Church: 'No women bishops'

The Bishop of Durham, Justin Welby, says the vote against women bishops marked a 'sad day'.

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Full Report: The aftermath of the No Women vote

The vote by the Church of England against allowing women to be bishops has been both condemned and applauded by different vicars in our region.

That in itself is a sign of just how split the Church is over the issue.

You can watch Derek Proud's report on the vote - and its aftermath - below.

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"Very grim day" for Church of England

The Bishop of Durham, and future Archbishop of Canterbury, has expressed his disappointment at the failure of the General Synod to pass legislation that would introduce women bishops into the church.

Bishop of Durham was "deeply committed" to bill

The Church of England General Synod voted against having women bishops Credit: ITN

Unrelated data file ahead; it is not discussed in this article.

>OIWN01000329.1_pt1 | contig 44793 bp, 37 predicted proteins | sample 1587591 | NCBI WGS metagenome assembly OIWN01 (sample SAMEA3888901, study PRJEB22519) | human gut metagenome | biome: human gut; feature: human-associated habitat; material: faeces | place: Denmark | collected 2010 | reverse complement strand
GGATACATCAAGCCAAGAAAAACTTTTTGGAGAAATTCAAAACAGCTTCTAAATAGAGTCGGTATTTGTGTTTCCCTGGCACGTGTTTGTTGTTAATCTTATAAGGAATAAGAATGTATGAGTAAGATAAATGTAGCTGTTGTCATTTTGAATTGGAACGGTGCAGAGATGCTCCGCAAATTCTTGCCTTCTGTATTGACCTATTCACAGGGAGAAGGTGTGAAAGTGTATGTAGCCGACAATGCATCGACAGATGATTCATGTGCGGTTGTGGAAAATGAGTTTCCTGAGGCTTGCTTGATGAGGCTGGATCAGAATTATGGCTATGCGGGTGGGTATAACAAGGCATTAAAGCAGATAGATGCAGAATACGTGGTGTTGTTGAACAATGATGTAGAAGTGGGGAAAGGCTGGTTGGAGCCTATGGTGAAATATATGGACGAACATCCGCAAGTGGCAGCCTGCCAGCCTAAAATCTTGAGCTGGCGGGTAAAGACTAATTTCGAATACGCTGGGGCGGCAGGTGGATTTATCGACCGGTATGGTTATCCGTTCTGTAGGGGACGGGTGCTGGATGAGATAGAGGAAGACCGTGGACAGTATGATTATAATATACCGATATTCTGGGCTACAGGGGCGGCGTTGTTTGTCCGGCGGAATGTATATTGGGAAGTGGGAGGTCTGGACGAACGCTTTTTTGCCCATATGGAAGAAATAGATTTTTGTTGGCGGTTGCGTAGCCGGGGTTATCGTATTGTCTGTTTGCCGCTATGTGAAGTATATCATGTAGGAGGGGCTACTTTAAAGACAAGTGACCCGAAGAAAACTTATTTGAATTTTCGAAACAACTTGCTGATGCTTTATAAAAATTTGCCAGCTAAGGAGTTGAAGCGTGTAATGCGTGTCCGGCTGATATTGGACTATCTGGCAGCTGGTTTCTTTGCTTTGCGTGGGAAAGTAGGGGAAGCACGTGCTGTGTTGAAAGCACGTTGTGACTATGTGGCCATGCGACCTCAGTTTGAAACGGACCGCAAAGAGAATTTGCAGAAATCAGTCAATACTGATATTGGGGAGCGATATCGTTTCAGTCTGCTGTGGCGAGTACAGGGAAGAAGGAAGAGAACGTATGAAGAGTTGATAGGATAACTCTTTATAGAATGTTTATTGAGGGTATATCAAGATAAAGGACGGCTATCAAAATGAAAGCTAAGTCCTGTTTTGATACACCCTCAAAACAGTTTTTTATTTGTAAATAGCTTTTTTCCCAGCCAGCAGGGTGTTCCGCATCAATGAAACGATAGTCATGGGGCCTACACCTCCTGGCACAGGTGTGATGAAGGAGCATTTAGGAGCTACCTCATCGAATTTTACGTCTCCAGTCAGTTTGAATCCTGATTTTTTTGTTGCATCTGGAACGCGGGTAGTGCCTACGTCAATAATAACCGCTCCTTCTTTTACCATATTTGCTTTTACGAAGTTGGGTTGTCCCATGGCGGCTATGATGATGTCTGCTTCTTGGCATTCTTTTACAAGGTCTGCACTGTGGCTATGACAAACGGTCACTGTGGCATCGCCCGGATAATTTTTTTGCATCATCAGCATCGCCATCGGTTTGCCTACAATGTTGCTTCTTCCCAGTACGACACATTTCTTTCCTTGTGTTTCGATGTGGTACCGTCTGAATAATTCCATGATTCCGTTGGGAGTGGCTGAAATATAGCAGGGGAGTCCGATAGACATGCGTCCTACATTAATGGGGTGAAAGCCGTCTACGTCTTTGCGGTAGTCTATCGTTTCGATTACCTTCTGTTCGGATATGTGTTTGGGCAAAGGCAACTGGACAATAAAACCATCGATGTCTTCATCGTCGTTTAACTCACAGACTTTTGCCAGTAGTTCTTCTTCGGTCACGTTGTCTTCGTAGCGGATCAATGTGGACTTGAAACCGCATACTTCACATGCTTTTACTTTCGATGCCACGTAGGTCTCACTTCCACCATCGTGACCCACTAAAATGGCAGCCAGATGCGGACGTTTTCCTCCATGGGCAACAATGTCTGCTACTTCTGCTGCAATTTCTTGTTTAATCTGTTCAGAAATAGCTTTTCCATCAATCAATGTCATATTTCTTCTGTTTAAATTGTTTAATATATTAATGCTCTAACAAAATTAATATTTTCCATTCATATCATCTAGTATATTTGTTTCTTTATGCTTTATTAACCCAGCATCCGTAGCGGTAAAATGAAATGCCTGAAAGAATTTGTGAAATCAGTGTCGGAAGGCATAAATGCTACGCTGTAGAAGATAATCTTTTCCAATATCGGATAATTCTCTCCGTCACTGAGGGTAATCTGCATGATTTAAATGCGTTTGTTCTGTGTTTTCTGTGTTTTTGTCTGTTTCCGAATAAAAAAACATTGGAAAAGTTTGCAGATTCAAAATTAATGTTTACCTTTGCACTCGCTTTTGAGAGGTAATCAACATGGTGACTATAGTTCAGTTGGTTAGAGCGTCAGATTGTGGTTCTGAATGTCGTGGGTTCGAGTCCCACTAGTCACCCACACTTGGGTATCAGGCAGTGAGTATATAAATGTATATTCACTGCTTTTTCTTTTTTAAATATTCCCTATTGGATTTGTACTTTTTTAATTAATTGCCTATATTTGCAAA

The Archbishop of York Dr John Sentamu made the announcement last night that the measure to bring in women bishops "will not proceed any further" until a new Synod comes into being.

A new Synod is not set sit until 2015.

The draft measure lost by just six votes in the House of Laity, failing to reach the two-thirds majority amongst the Synod's lay members needed to pass the legislation.

The Rt Rev Justin Welby, current Bishop of Durham and the next Archbishop of Canterbury, was also a fierce supporter of the bill. Earlier in the day before the vote at the Synod took place he had said that he was "deeply committed" to the bill, believing that it was "time to finish the job."

For more on this story, have a look at our national coverage.

Bishop of Durham reacts to no vote to women bishops

Justin Welby at the General Synod yesterday Credit: ITV

The Bishop of Durham, Justin Welby, has called the rejection of women bishops a "very grim day".

The ordination of women bishops in the Church of England was narrowly rejected by its ruling general synod on Tuesday.

The Rt Rev Justin Welby, who will be come the Archbishop of Canterbury next year, has always expressed his support for women bishops.

The vote needed to gain gain two-thirds majority support in each of the synod's three houses - bishops, clergy and laity - but fell short by six votes in the House of Laity.

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